I agree that there are too many uncontrolled variables in these data to reach a conclusion about safest hull material (I used to teach research methodology). That said, I own a 44' steel trawler. It weighs 60,000 pounds. If it hits anything made of fiberglass, or even a dock, it's going to win. I own steel because I could build in it, and it's high maintenance, but I do worry that fiberglass burns like greased paper.
__________________
tkeithlu is offline   Reply With Quote
Old 23-08-2015, 20:24   #81
Registered User

Join Date: Apr 2007
Location: Australia
Boat: Island Packet 40
Posts: 1,376
Images: 7
Re: And the safest hull material is...

First fact. If the boat is going to sink I for one am very partial to it sinking at the dock where I can just step off.

In the thirty odd years I have been in this yachting business I have witnessed:
one FG boat burn up at sea,

two others which were complete write offs because they were heat affected by the one which burnt up between them in the marina,

the aftermath of one which burnt in the marina, was cut loose and drifted over against a steely and burned up it's mizzen, rubber duck and paint job but did not catch fire,

one in a slip yard which had burnt out but did not sink and was lifted out for insurance purposes then scrapped,

one which burned up whilst being built.

During the same period I have had my own steel boat on a reef without damage, passed one on the beach at Cape Bowling Green which was salvaged, have a friend who spent six weeks on a reef in the south west Pacific until the steely was dragged off by two trawlers, and have a friend who's steely was dragged out of the mangroves and relaunched in the Carribean after a hurricane.

My personal experience and observations are that whilst steel may require work and attention to retain it's hull integrity, providing this is done there is no practicable safer material from which to build a boat.
__________________
RaymondR is offline   Reply With Quote
Old 24-08-2015, 02:12   #82
med
Registered User

Join Date: Jan 2014
Posts: 186
Re: And the safest hull material is...

This aluminium boat caught fire or rather melted due to a fire in it while being built. It was written off and construction restarted on a new one to replace it.

The Fire by Alan Wagner | Photobucket
med is offline   Reply With Quote
Old 24-08-2015, 06:14   #83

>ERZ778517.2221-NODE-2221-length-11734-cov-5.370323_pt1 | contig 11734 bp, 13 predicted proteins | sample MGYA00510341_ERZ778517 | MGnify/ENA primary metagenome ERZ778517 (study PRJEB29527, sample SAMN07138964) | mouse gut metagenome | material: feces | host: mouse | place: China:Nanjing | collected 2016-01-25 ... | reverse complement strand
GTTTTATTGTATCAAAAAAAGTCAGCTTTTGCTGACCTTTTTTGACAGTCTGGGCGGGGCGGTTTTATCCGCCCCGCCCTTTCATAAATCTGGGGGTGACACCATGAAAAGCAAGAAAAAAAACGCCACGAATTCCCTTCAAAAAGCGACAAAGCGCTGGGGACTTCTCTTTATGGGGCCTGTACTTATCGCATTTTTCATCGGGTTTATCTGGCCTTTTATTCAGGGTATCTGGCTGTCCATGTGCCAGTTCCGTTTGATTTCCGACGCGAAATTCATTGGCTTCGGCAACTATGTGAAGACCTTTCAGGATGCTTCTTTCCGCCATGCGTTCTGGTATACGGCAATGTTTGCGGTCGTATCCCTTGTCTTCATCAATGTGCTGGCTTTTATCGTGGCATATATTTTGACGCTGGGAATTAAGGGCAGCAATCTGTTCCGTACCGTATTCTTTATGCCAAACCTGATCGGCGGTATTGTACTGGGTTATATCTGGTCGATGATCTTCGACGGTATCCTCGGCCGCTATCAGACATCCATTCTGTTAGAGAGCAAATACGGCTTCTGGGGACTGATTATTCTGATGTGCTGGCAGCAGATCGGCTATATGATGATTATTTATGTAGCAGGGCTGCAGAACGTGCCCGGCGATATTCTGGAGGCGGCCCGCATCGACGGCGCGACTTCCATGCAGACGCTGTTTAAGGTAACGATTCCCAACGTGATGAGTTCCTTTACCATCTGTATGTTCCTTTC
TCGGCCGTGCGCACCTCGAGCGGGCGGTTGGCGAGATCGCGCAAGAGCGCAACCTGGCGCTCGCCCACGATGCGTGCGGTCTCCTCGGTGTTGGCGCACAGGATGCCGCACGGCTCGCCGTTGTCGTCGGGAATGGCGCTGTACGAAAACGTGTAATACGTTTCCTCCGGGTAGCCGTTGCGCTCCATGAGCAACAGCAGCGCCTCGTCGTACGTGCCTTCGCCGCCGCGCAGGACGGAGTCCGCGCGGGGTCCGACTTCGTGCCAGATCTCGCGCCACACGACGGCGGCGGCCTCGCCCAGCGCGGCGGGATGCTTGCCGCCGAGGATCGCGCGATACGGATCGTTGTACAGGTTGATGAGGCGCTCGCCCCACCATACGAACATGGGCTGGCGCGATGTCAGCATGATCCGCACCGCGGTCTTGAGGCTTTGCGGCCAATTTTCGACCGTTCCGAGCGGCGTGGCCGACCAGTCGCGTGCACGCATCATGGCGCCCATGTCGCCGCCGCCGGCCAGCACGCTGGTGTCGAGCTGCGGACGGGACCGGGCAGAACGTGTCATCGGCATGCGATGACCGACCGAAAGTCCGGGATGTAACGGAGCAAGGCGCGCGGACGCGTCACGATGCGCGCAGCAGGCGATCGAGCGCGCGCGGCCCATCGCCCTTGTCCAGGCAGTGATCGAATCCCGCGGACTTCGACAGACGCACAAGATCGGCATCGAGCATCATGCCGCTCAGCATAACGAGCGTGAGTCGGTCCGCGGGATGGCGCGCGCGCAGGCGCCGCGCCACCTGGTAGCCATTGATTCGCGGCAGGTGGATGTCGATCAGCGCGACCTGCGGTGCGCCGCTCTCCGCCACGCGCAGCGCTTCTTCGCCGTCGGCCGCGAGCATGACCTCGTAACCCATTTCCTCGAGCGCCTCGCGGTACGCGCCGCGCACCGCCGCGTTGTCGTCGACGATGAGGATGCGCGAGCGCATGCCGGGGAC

CF Adviser

Cruisers Forum Supporter

Join Date: Aug 2009
Boat: Custom Van De Stadt 47 Samoa
Posts: 3,755
Re: And the safest hull material is...

Quote:
Originally Posted by RaymondR View Post
one FG boat burn up at sea,
Just FYI . . . . steel boats can and do burn to a 'total loss'. The steel itself of course (usually) does not burn but it is only a very small fraction of the total value of the boat. Often they sink in the process . . . when for instance the rubber/plastic hoses burn, and the UHMW stuffing box, rudder bearings, or rubber lip seals melt. The propane tanks can blow up in the process, blowing the stern apart.

I'm not at all 'against' steel boats. But they have vulnerabilities just like all other materials.
__________________
estarzinger is offline   Reply With Quote
Old 24-08-2015, 07:57   #84
Registered User
 
FamilyVan's Avatar

Join Date: Nov 2014
Posts: 1,779
Re: And the safest hull material is...

I'm a bit surprised that aluminum is held in such high regards by forum members. I've spent lots of time on commercialised aluminum yachts, cat and mono. Some were very nice, all would break your back in any kind of sea because they're so stiff and some were real pieces of junk.

Old aluminum welds that have been subject to years of hard use are scary. I've just seen way too many crack and let go when they shouldn't have. Structural stuff too, columns cracking and becoming dislodged, skin separating from frames. To make it worse, they are a pain to repair, not just anyone can weld aluminum.

I'm not saying aluminum doesn't have some great building attributes because it does. But I don't like it that much and I certainly wouldn't be willing to pay the extra bucks for it.

Sent from my XP7700 using Cruisers Sailing Forum mobile app
__________________

__________________
FamilyVan is offline   Reply With Quote
Reply

Tags
hull

Thread Tools
Display Modes Rate This Thread
Rate This Thread:

Posting Rules
You may not post new threads
You may not post replies
You may not post attachments
You may not edit your posts

BB code is On
Smilies are On
[IMG] code is On
HTML code is Off
Trackbacks are Off
Pingbacks are Off
Refbacks are Off


Similar Threads
Thread Thread Starter Forum Replies Last Post
What Is the Safest and Best Tool for Viewing GRIB Files ? UncleMag Navigation 12 30-05-2014 23:34
whats the safest kind of hull? ALIZE General Sailing Forum 108 03-08-2012 14:46
Which Hull Is the Safest ? :maker Monohull Sailboats 41 02-10-2010 15:08



Copyright 2002- Social Knowledge, LLC All Rights Reserved.

All times are GMT -7. The time now is 18:32.


Google+
Powered by vBulletin® Version 3.8.8 Beta 1
Copyright ©2000 - 2017, vBulletin Solutions, Inc.
Social Knowledge Networks
Powered by vBulletin® Version 3.8.8 Beta 1
Copyright ©2000 - 2017, vBulletin Solutions, Inc.

ShowCase vBulletin Plugins by Drive Thru Online, Inc.